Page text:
Still, electric vehicle sales are growing faster than any other major category of automobile, and Americans will buy more than one million of them this year, a record. From July through September, battery-powered cars accounted for 8 percent of the new cars sold in the United States, up from 6 percent a year earlier, according to Cox Automotive.

But some once-hot models are selling more slowly. Sales of the Ford Mustang Mach-E, which commanded a stiff markup a year ago, slumped 10 percent in October from a year earlier, Ford said last week.

“E.V.s are still in high demand,” Jim Farley, Ford’s chief executive, told analysts. But he added that increased competition had pushed down prices.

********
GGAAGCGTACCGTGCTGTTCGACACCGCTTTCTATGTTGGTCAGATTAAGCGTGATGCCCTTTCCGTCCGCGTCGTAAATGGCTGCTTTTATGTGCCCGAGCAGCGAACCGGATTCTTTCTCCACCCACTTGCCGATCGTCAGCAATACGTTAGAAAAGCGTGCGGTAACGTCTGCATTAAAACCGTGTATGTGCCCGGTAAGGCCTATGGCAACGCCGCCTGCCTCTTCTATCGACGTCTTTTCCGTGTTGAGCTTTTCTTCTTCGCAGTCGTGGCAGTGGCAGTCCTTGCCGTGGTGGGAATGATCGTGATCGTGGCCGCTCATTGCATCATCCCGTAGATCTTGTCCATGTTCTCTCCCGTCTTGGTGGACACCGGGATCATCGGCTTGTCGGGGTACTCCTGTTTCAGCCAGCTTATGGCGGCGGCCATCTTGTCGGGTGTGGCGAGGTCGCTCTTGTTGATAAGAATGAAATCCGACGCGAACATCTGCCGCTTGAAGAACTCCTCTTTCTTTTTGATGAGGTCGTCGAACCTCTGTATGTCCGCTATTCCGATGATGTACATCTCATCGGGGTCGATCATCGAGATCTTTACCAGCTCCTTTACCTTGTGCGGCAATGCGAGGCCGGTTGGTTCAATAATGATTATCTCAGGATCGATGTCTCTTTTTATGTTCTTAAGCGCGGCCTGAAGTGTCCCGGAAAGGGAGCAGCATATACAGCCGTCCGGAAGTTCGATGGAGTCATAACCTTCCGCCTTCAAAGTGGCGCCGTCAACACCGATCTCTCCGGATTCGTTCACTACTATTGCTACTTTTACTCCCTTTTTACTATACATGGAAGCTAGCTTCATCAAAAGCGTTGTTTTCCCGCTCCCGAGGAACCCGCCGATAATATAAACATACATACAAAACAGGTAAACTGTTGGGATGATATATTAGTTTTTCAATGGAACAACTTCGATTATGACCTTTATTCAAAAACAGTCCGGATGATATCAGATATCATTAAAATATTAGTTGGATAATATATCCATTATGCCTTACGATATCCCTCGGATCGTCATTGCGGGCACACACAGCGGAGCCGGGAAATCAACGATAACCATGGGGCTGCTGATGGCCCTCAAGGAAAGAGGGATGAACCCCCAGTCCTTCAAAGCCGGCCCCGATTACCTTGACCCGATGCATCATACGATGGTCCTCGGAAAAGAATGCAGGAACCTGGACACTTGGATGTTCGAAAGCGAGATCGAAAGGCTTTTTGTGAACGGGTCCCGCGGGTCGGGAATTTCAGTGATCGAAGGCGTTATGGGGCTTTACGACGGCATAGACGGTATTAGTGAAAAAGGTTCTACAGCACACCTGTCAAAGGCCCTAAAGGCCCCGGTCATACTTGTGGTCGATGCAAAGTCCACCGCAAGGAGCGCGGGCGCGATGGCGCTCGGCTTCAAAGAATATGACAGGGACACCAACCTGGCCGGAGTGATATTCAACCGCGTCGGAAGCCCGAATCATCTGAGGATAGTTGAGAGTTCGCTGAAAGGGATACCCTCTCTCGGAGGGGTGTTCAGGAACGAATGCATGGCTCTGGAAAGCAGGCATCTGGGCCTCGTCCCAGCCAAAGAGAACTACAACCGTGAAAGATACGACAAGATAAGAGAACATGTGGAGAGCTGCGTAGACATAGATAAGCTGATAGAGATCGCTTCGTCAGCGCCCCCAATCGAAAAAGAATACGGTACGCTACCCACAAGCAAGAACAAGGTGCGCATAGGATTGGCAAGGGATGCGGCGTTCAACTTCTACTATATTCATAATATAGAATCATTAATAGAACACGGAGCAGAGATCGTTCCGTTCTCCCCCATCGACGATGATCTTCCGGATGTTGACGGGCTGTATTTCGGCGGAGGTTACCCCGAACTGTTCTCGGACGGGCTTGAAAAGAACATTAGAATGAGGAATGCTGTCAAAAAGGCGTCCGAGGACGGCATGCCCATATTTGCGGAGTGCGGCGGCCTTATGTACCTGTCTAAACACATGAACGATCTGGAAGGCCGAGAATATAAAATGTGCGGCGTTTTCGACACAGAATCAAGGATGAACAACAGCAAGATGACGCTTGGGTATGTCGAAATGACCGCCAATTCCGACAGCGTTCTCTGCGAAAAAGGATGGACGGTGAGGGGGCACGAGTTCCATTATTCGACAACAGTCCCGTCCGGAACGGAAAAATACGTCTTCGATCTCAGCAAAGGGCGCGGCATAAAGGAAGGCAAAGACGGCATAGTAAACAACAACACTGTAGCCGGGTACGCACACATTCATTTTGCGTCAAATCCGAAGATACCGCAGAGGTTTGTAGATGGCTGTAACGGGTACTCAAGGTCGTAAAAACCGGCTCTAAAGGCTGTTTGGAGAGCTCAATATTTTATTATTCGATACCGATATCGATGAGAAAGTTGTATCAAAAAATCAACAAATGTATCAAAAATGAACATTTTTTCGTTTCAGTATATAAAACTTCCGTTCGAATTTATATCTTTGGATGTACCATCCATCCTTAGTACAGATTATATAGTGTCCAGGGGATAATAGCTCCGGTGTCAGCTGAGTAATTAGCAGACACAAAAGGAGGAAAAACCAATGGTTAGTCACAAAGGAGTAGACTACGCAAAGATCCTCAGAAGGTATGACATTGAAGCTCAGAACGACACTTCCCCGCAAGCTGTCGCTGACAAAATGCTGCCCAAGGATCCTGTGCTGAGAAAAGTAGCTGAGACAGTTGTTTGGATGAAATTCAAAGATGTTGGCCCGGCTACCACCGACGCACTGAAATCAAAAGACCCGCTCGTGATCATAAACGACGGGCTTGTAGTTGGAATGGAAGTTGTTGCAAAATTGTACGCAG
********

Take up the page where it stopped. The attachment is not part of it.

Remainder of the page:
Carmakers have introduced at least 14 new all-electric models in the last year, according to Cox, and stepped up production of other models that had been in short supply. Inevitably, some sell better than others.

“The demand is inching up, but it’s not moving up nearly to the degree that supply and production is increasing,” said Rob Cochran, chief executive of #1 Cochran Automotive, which owns 34 dealerships in Pennsylvania and Ohio that sell nearly all major brands, including Ford, Chevrolet, Hyundai and Volkswagen.

Even Tesla — which dominates the electric car market, with about half of all sales in the most recent quarter — has struggled to sell cars and had to cut prices by thousands of dollars.

Some conservatives have seized on recent data to argue that electric vehicles are overhyped. Republicans like Senator J.D. Vance of Ohio have claimed electric vehicles are destroying auto industry jobs, and have proposed rolling back policies designed to encourage people to buy battery-powered cars.